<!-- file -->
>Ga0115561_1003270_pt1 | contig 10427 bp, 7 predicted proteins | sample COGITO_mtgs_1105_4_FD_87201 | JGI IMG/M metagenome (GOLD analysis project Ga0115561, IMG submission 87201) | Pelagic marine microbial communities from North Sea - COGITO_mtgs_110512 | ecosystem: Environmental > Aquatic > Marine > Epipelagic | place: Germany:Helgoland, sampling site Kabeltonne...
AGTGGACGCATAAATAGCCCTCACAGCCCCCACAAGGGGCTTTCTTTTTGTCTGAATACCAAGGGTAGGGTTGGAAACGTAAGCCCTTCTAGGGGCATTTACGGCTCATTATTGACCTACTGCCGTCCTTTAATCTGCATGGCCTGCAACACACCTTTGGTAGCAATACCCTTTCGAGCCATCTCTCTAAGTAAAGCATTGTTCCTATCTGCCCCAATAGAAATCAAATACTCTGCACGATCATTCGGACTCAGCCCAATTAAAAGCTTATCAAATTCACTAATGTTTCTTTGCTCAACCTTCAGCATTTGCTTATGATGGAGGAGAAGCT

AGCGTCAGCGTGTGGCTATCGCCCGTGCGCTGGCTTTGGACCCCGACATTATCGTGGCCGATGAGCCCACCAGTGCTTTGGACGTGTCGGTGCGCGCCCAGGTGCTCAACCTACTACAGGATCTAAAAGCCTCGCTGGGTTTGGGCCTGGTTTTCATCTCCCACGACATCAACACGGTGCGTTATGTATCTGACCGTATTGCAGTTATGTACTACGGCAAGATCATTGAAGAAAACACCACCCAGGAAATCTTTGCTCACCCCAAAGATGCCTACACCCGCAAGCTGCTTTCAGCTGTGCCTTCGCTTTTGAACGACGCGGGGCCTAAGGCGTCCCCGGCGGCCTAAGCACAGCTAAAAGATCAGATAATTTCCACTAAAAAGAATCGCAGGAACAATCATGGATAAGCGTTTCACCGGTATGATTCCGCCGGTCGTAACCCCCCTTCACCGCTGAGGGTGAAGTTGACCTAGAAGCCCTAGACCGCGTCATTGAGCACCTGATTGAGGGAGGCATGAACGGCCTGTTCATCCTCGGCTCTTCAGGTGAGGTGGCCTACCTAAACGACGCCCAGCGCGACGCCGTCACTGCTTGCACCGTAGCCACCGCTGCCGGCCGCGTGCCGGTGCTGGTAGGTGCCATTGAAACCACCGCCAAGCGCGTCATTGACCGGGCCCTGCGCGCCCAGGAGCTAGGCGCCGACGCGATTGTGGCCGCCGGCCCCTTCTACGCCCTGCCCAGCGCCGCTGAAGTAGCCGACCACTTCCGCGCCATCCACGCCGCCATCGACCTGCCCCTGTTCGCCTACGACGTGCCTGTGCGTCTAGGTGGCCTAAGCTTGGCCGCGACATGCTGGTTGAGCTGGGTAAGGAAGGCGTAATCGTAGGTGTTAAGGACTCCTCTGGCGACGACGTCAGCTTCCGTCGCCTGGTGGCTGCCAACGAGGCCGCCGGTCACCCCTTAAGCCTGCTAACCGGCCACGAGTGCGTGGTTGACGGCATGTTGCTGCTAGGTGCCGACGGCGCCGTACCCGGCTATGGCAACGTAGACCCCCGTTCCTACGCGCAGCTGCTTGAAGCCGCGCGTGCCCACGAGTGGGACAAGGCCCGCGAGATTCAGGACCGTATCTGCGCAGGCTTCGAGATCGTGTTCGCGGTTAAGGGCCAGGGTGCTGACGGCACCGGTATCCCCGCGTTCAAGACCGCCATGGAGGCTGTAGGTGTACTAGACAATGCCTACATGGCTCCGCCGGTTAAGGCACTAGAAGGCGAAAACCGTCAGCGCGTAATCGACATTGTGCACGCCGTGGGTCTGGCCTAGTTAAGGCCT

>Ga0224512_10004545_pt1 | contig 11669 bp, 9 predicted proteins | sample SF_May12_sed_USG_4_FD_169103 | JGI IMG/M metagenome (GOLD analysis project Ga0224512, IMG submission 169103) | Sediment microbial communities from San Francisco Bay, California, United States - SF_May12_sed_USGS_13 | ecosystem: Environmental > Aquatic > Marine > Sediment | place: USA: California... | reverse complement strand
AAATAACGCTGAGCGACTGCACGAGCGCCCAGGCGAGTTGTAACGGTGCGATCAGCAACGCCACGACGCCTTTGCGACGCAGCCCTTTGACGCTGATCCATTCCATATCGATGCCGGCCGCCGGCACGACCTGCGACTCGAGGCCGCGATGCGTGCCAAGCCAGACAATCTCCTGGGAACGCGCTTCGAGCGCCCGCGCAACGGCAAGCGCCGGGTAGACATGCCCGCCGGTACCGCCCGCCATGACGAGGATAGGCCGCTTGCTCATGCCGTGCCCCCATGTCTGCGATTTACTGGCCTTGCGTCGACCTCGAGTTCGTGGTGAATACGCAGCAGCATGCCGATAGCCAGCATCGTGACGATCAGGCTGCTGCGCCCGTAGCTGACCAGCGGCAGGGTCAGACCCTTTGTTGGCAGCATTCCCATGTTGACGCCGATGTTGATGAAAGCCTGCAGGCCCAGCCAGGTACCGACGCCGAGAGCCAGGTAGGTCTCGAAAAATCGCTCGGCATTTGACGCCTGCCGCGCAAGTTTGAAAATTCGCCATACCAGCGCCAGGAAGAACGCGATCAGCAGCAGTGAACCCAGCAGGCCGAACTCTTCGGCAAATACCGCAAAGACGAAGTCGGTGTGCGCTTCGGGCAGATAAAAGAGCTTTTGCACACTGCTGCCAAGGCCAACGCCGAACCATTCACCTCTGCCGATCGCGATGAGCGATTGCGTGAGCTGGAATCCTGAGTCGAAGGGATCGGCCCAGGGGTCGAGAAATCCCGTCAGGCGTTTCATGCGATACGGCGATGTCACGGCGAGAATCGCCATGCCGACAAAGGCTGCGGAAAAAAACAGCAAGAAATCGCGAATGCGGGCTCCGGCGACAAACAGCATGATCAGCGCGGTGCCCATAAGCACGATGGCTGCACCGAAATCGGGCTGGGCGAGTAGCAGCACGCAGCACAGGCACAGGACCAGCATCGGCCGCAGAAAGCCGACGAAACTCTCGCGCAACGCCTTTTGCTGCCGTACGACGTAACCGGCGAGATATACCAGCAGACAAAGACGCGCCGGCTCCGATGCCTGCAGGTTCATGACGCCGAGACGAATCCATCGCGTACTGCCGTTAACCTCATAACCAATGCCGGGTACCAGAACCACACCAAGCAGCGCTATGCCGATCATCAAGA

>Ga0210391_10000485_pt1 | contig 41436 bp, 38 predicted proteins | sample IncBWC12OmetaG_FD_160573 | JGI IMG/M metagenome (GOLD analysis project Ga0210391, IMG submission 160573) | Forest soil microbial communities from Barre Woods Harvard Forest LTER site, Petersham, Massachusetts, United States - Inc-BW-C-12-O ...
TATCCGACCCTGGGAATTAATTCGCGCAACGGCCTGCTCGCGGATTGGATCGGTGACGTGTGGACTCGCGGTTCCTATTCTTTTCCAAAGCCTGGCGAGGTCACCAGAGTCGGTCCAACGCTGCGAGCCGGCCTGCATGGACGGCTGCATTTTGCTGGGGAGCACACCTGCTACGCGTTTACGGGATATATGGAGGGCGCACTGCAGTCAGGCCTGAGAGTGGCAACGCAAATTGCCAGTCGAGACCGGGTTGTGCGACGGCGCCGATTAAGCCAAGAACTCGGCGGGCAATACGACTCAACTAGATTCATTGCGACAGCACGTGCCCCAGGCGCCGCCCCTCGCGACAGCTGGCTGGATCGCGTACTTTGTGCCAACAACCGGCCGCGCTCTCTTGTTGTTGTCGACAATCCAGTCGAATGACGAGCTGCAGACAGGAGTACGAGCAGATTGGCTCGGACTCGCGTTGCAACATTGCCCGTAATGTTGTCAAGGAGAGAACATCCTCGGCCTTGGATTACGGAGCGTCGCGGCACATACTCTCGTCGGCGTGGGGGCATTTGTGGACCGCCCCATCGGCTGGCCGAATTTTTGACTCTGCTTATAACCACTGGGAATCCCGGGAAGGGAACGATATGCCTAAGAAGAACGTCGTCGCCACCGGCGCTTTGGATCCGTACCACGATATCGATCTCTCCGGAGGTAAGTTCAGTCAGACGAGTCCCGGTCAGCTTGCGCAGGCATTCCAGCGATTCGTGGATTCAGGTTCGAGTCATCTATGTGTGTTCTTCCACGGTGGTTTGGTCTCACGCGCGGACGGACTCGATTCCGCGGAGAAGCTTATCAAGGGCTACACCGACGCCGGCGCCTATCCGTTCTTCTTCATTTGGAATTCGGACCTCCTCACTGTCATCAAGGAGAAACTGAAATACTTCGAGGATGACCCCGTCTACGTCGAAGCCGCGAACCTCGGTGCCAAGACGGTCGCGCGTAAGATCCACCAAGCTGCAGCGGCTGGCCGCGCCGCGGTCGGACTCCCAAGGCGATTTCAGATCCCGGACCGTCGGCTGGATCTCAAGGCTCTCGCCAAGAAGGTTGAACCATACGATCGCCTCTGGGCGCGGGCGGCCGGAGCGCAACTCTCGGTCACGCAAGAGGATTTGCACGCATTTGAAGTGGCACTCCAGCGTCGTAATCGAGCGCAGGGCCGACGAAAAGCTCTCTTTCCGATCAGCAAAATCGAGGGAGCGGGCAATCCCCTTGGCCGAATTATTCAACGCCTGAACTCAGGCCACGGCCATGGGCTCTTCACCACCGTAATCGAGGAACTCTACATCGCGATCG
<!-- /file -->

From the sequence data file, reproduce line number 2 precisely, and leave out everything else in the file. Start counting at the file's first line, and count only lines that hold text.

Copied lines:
AGTGGACGCATAAATAGCCCTCACAGCCCCCACAAGGGGCTTTCTTTTTGTCTGAATACCAAGGGTAGGGTTGGAAACGTAAGCCCTTCTAGGGGCATTTACGGCTCATTATTGACCTACTGCCGTCCTTTAATCTGCATGGCCTGCAACACACCTTTGGTAGCAATACCCTTTCGAGCCATCTCTCTAAGTAAAGCATTGTTCCTATCTGCCCCAATAGAAATCAAATACTCTGCACGATCATTCGGACTCAGCCCAATTAAAAGCTTATCAAATTCACTAATGTTTCTTTGCTCAACCTTCAGCATTTGCTTATGATGGAGGAGAAGCT